Self’s Favorite Character in ANNA KARENINA

A young doctor has examined Kitty and prescribed for her a period of travel abroad. After he delivers this news to Prince Alexander Dmitrievich and his wife, Kitty’s parents, the old prince pats Kitty’s hair and says:

  • “These idiotic chignons! You can’t get to your real daughter, you’re petting the hair of dead peasants.”

WAAAH!!!

Stay tuned.

 

Anna Karenina As She Was, P. 68 of ANNA KARENINA

Anna Karenina goes to the Oblonskys to play peacekeeper between Stiva and his wife Dolly. Which, in light of what happens later, is extremely ironic. Her message to Dolly: Forgive him! Because he loves you!

After dinner, when Dolly retires to her bedroom, Anna goes to her brother, “who was lighting a cigar.”

“Stiva . . . go and may God help you.”

When Stepan Arkadyevich (Stiva) left, she returned to the sofa, where she sat surrounded by the children. Whether it was because the children saw that their mother loved this aunt, or because they themselves sensed the special charm in her, the older two, and the younger ones in their wake, as often happens with children, had latched onto their new aunt before dinner and would not be separated from her, and between them something like a game was invented that consisted in sitting as close to their aunt as possible, touching her, holding her little hand, kissing it, and playing with her ring, or at least touching the flounce on her dress.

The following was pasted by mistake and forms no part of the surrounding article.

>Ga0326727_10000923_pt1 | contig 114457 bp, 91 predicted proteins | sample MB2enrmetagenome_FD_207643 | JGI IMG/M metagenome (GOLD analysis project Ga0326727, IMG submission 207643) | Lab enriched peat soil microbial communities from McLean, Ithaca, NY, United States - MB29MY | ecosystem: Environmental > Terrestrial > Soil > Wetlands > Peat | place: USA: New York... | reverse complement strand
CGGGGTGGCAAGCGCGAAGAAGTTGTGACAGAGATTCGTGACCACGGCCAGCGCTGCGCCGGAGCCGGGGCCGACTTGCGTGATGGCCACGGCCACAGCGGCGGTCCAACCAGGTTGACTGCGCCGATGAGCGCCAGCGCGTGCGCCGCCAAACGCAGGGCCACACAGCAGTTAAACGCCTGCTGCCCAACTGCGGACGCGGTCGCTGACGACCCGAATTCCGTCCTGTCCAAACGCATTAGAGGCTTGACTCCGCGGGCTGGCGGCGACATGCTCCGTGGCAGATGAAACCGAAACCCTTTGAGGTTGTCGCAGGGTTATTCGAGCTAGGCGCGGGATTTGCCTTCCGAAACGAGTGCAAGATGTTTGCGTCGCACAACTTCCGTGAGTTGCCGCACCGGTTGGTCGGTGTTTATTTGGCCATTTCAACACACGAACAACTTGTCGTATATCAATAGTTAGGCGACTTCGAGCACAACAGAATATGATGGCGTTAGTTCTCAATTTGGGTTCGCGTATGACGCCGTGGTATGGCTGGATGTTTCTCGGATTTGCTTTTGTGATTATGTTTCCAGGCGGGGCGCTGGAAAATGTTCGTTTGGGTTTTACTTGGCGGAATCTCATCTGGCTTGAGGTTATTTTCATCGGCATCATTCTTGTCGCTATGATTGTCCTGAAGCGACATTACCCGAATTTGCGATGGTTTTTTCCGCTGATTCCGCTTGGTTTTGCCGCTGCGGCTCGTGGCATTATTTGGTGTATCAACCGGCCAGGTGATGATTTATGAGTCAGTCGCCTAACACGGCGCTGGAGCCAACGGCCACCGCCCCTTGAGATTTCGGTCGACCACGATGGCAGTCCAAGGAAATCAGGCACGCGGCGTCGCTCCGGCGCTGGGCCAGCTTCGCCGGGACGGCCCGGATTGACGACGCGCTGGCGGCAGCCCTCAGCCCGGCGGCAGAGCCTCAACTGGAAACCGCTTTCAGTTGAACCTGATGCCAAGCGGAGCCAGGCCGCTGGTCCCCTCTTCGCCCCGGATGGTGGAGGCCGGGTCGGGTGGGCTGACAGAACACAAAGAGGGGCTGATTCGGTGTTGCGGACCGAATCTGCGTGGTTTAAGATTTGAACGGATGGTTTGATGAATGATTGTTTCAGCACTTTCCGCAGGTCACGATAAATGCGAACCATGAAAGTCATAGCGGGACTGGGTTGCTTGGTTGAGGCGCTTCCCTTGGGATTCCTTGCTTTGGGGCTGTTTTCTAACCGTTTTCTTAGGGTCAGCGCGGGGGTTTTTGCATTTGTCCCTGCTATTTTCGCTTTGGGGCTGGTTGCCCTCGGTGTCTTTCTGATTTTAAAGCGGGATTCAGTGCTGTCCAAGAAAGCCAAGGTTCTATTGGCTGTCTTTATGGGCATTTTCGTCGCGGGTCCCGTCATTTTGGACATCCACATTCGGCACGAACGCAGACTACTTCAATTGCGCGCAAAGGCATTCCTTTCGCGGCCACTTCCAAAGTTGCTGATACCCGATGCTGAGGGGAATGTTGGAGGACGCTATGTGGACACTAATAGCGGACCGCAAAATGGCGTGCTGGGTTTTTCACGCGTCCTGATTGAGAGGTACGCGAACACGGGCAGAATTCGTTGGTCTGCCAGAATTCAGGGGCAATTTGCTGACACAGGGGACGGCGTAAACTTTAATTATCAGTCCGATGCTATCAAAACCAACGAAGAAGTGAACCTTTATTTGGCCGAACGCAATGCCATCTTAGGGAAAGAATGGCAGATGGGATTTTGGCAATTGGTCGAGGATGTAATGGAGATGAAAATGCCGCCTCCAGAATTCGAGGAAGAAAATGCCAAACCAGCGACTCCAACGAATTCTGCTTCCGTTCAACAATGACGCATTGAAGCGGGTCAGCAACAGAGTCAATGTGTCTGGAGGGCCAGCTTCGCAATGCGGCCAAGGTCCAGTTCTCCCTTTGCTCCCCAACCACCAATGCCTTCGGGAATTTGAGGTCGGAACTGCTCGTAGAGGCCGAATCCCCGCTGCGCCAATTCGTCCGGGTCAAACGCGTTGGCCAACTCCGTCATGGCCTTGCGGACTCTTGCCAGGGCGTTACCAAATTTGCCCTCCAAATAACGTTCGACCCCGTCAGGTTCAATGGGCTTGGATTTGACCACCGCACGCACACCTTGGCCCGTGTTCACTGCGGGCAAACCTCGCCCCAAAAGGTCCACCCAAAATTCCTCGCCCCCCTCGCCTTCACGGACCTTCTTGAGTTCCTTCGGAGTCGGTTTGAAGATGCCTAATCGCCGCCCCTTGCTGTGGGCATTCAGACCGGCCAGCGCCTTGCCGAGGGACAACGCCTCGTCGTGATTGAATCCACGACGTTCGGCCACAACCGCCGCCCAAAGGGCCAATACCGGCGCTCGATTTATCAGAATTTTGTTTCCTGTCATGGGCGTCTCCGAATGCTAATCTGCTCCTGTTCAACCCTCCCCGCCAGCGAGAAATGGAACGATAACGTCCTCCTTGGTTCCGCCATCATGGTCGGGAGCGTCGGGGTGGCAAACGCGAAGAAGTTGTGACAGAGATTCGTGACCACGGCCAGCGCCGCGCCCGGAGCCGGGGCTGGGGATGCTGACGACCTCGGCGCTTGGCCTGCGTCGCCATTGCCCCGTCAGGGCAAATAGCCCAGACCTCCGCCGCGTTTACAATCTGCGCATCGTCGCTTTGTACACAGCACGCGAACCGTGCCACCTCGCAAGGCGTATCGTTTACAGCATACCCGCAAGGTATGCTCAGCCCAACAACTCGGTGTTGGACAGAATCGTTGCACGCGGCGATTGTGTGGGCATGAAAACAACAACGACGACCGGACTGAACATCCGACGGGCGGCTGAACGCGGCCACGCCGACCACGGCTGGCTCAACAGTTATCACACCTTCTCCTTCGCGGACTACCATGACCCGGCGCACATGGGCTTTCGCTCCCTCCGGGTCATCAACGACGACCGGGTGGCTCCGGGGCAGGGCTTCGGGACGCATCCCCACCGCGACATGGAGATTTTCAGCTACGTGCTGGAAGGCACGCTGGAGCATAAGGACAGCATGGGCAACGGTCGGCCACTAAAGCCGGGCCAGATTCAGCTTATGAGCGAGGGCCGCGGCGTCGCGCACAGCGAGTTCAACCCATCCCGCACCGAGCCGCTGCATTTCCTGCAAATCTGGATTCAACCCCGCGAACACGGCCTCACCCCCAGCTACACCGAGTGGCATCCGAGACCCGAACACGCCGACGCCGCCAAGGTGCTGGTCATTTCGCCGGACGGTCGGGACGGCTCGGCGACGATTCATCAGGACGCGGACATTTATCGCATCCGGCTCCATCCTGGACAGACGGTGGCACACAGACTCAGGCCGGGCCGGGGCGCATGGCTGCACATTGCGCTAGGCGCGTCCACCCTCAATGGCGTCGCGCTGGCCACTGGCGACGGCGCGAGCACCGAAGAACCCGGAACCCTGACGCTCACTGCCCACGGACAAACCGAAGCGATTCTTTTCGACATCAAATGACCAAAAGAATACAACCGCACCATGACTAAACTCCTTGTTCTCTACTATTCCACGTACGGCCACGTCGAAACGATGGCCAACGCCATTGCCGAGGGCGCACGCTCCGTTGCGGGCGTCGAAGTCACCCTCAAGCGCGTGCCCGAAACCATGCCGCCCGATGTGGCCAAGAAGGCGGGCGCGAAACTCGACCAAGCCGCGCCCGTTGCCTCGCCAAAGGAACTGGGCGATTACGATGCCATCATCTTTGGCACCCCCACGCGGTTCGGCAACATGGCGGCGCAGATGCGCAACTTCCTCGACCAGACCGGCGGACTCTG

Stay tuned, dear blog readers. Stay tuned.

Levin Again: ANNA KARENINA, p. 35

Levin lunching with his old friend Stepan Arkadyevich aka Stiva, whose wife Dolly has just discovered his affair:

Levin: You can’t imagine how it is for me, a country dweller, all this is as savage as the fingernails of the gentlemen I saw in your office.

Stiva (laughing): Yes, I saw how intrigued you were by poor Grinevich’s nails.

Levin: I can’t help it . . . Just imagine you’re me and take a country dweller’s point of view. In the country, we try to keep our hands in a state that makes them handy to work with; so we trim our nails and sometimes roll up our sleeves. But here people let their fingernails grow as long as they can stand it on purpose, and they wear cuff links like saucers so that they can’t do anything with their hands.

Stiva (smiling): Yes, it’s a sign that he doesn’t need to do rough labor. His mind does the work.